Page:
Study site

Bylot Island is located off the northern tip of Baffin Island, Nunavut, Canada. The nearest community from which Bylot Island can be accessed is Pond Inlet (Mittimatalik) on northern Baffin Island. Established in 2001, Sirmilik National Park encompasses most of Bylot Island, except for a few pockets that are Inuit-owned lands. Covering an area of 22,000 km², this park extends to the northern part of Baffin Island and is one of the largest national parks in Canada. Sirmilik, which means “place of the glaciers” in Inuktitut, certainly reflects the complex of glaciers and ice caps that cover most of Bylot Island. Much of the 11,100 km² of Bylot Island is covered by high mountain peaks and glaciers. These are the Byam Martin Mountains, which form a part of the larger Arctic Cordillera extending from the eastern margin of Baffin Island all the way to Ellesmere Island. The remainder of Bylot Island, and in particular its southern plain, are characterized by extensive low-elevation areas covered by heterogeneous tundra vegetation.

Although our field research covers the south plain of the island (1,600 km²), our main field station is located in a large glacial valley at the southwest end of the island (73°08’N, 80°00’W). About 10,000 years ago, this 70 km² valley, called Qarlikturvik, was almost entirely covered with ice. Approximately 6,000 years ago the glacier started to retreat, leaving fine grained wind-deposits and an accumulation of organic sediments to form the soils in the valley bottom. Meanwhile, freeze-thaw action worked in shaping the land to its present form. Today, the valley bottom consists of an assemblage of tundra polygons, thaw lakes and ponds. The water retaining capacity of these topographical features and the poor drainage of the underlying layer of soil that is permanently frozen (permafrost) contribute to the formation of wetlands. The vegetation found in these wetlands is characterized by the presence of sedges, grasses and many moss species. In contrast with the wetlands, dryer areas are found on slopes, hills and elevated terraces surrounding the valley lowlands, as well as on the rims surrounding tundra polygons. The better drained, dryer soils of these habitats allows for distinct plant communities. Common plants found in this habitat include forbs, grasses and shrubs. These areas commonly referred to as uplands, account for 90% of the south plain surface whereas wetlands account for only 10% of it.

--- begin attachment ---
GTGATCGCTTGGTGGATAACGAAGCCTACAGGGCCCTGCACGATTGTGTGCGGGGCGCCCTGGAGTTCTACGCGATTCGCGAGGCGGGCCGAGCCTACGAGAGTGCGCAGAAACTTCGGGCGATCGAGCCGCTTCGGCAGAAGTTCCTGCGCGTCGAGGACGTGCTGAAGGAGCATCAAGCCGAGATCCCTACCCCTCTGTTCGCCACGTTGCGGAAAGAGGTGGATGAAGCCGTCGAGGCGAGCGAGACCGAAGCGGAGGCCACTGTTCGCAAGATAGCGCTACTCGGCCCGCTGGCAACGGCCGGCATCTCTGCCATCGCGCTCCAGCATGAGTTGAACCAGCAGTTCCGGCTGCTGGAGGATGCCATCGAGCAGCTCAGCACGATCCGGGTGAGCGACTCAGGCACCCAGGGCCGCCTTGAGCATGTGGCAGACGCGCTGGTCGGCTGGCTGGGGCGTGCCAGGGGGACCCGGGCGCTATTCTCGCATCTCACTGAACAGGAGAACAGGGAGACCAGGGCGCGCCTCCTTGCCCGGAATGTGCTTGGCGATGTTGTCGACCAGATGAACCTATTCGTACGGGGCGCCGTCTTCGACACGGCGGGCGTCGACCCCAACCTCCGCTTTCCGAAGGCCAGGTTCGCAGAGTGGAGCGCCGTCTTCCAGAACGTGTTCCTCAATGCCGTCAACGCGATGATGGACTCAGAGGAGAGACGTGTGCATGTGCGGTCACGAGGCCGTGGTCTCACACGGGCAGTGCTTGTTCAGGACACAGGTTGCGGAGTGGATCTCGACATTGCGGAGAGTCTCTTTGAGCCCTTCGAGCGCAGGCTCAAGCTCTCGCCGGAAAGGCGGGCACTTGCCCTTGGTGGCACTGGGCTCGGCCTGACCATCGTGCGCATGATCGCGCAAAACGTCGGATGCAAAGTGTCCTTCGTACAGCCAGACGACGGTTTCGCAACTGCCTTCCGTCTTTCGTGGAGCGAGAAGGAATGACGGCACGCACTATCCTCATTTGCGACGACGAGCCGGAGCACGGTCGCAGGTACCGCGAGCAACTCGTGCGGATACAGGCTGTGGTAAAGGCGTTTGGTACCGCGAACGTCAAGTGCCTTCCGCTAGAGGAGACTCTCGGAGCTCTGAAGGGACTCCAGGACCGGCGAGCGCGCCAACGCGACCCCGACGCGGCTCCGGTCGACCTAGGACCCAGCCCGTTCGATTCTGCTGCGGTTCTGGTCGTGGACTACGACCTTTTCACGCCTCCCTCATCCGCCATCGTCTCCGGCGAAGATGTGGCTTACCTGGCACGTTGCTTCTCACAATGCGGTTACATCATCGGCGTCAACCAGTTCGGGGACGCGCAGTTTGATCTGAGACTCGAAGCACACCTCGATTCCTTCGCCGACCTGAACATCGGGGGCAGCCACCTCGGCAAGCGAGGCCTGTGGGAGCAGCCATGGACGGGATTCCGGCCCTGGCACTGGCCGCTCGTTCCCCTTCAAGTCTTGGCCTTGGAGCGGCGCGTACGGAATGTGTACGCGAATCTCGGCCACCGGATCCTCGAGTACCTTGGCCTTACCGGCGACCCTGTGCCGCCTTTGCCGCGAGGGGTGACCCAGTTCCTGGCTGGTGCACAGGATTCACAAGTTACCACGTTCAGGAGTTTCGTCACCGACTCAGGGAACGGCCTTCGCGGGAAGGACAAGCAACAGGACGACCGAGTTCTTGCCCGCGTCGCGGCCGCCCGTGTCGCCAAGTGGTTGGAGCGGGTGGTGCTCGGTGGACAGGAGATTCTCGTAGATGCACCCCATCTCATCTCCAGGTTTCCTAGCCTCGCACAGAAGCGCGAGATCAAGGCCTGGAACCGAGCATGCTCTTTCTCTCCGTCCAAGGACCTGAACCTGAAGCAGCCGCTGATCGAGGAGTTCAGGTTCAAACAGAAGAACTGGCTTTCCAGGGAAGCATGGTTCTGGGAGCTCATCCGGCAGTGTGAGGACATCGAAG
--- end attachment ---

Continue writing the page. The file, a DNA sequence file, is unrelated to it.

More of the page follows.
Christian Marcotte   Christian Marcotte
Qarlikturvik Valley Tundra polygons, thaw lakes and ponds

The wetlands of the south plain of Bylot Island is a habitat of rare plant quality and productivity for an Arctic environment. Benefiting from this “polar oasis” are >160 species of plants, >15 mammal species and >70 bird species. Considered as an important site for many migratory birds, Bylot Island was declared a Migratory Bird Sanctuary in 1965. Amongst the migratory species taking advantage of the lush wetland vegetation, the greater snow geese first caught the attention of the project leaders in the late 1980’s. Indeed, the south plain of Bylot Island holds one of the world’s largest breeding colonies of greater snow geese and the wetlands of the Qarlikturvik Valley represent their main brood-rearing site on the island. With more than 100,000 birds passing the summer on Bylot, it is clear that geese constitute the most abundant herbivores of the island. In addition to the greater snow goose, other herbivores found on the island are the brown and collared lemmings, the cackling goose, the arctic hare, and the rock ptarmigan. The main terrestrial predators on the island are the arctic fox, the long-tailed jaeger, the parasitic jaeger, the glaucous gull, the common raven, the rough-legged hawk and the snowy owl.

A look back